Hinoki cypress trees are a statement in any garden. Therefore, you may be worried if you noticed that, even though it’s supposed to be an evergreen tree with luscious green leaves, it’s starting to turn brown. What causes this, and is it a problem?
The most common cause of a hinoki cypress tree turning brown include disease-causing pathogens, sun scortch, overwatering, and excessive wind exposure.
In this article, I’ll explore everything you need to know about why your hinoki cypress tree is turning brown and what you can do to make it healthy again.
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1. Your Hinoki Cypress Tree Is Diseased
Although your hinoki cypress’ needles could be turning brown because this is a natural part of the tree’s growth, it could also be targeted by fungal blight disease. This plant disease is caused by pathogens that thrive in moist and cool weather conditions.
Symptoms of this disease include the following:
- The tree’s needle tips start turning brown.
- Cankers appear on twigs that eventually lead to tree dieback. Cankers are symptoms that the plant has been injured and infected with a bacterial or fungal pathogen.
How To Fix
To stop this fungal disease from spreading, you should do the following:
- Cut away any dead tissue on the tree. You should cut approximately two inches (5.08 cm) into the tree’s healthy tissue.
- Encourage dry conditions to prevent recurrent infections. Fungal diseases are common in very moist, damp environments.
2. Your Hinoki Cypress Tree Is Sun Scorched
Although your cypress tree wants to be planted in an area where it will get full sun for a minimum of six hours per day, it’s not good for the tree to be in an area of direct sun, especially if it’s exposed to harsh afternoon sun, as this can cause sun scorch (source).
You can tell that your cypress tree is being burned by the sun if it displays symptoms such as:
- Brown or purple discoloration of needle tips (source).
- Yellowing of leaves.
- Severe browning of needles.
How To Fix
Unfortunately, once your plant leaves have experienced sun scorch, they won’t recover. They have to be removed. Therefore, it’s best to care for the tree to prevent sun scorch from happening in the first place. This can be achieved in various ways, such as:
- Protecting your cypress from the harsh afternoon sun. This could include shielding it with a larger tree or some other sort of shading.
- Placing two inches (5.08cm) of mulch around the base. This will encourage cool, moist soil for the tree so that it will reduce the temperature to which it’s exposed, preventing heat stress.
- Wrapping the trunk. To reduce and prevent the risk of sun scorch, you can wrap the tree’s trunk with paper. I’d recommend the Asdomo Tree Protector Wrap, (link to Amazon). It blocks the sun’s harmful rays but is breathable, as it’s made out of thermal insulation material.
3. You’re Overwatering Your Hinoki Cypress Tree
Although your cypress tree wants to be watered once a week for a full year after being planted in the garden, you need to scale back on how much you water it to prevent issues.
When your hinoki cypress gets too much water, this can cause more than discolored foliage. It puts the tree at risk of experiencing stunted growth as a result of root rot, which can be fatal to the plant as it destroys the root systems of the tree. See our guide to The Signs Of Overwatering Plants.
How To Fix
You should only water your cypress tree when it’s particularly dry during the summer or when a depth of about four inches (10.16cm) into the soil feels dry.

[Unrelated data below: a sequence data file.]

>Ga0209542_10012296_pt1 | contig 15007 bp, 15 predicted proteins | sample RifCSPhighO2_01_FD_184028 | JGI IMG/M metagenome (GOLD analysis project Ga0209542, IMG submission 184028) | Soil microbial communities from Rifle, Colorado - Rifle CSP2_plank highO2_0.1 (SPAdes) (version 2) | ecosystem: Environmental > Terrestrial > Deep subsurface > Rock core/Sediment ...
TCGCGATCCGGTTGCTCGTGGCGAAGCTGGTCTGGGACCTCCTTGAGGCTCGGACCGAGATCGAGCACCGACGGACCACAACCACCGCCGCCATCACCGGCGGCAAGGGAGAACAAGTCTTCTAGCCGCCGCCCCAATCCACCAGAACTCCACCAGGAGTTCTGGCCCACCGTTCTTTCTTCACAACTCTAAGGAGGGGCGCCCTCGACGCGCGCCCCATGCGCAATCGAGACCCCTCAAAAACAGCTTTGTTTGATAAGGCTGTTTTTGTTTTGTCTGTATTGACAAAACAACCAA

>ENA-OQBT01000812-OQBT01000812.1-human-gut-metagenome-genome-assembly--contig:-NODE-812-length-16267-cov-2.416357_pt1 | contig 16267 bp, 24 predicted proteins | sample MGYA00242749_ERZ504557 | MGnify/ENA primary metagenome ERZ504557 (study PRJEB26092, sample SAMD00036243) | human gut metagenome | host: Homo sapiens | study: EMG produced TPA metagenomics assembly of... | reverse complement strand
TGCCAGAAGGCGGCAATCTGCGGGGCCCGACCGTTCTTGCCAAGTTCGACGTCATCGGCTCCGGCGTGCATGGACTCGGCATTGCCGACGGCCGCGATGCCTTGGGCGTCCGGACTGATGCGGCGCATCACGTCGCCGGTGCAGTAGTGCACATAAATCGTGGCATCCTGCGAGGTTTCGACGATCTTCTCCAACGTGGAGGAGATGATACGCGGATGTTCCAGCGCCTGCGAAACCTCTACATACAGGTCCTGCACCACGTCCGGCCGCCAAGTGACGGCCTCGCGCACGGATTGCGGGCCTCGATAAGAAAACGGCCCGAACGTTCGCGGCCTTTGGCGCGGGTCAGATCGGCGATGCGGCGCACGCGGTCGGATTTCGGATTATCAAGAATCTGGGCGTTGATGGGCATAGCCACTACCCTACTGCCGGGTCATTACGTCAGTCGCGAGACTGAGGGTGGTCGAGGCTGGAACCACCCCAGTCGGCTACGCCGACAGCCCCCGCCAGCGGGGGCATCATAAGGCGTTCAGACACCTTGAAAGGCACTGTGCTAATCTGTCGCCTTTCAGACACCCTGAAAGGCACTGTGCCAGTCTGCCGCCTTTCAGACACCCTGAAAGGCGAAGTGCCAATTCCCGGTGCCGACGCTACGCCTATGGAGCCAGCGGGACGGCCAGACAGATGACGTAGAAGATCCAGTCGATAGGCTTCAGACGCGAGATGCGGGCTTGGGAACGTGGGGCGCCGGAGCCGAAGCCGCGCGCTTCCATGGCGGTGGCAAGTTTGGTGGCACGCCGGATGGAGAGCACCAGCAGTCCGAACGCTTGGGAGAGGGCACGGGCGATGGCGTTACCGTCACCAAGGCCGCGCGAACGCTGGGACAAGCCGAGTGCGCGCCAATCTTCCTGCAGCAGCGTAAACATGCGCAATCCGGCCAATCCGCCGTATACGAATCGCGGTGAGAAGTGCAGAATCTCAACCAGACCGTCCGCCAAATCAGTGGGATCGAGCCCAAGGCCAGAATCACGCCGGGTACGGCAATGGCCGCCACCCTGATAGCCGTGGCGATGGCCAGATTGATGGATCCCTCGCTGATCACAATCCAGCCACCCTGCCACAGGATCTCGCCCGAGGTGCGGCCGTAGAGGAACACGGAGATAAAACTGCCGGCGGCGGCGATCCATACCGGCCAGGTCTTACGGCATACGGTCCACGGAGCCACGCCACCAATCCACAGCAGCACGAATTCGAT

To prevent overwatering your tree, you should apply mulch to it. You can do this with materials such as bark chips, conifer needles, or compost. Ensure that you apply it to cover the ground underneath your tree to a depth of approximately three inches (7.62cm). This will preserve the soil’s moisture.
Mulch has other benefits for your cypress tree, such as infusing its soil with nutrients so it can grow. Research has found that placing a ring of mulch about three feet (0.9m) around the tree will double the tree’s growth (source).
4. Your Hinoki Cypress Tree Is Getting Too Much Wind
Although your cypress tree looks strong and as if it can handle various environmental conditions, you need to protect it from harsh, strong winds as these can cause damage to it (source).
It’s important to note that the hinoki cypress tree performs well in the U.S. Hardiness Zone 4, where plants can tolerate temperatures of 10 °F (-18° C), all the way to Zone 8a, which is marked by a minimum average temperature of 10-15°F (°C).
How To Fix
There are some effective ways to protect your trees from strong winds. These include the following:
- Preventing dryness and dehydration. If your cypress tree is not watered enough, it will be weaker and more of a target for wind damage because its branches and roots won’t be strong. Stick to a regular watering schedule for your tree.
- Prune your cypress in early summer. When the tree is experiencing growth, it will heal better from the pruning. However, prune it lightly just to shape the tree and remove dead branches.
- Cover your cypress. When your region is experiencing strong winds, cover your cypress with a protective cover. This will prevent damage from being inflicted by the harsh conditions.
It can be disappointing to see that the needles on your hinoki cypress tree are becoming brown. While this usually isn’t something to worry about, if your tree is displaying other symptoms, there could be problems with its care that need solving, such as:
- Your cypress tree is affected by a fungal disease.
- Your tree is being scorched by the sun.
- Your tree is getting too much water.
- Your tree is exposed to strong winds.
- Can a Hinoki Cypress Grow in the Shade?
- Can a Hinoki Cypress Be Pruned? What You Need To Know
- 5 Problems With Slender Hinoki Cypress Trees
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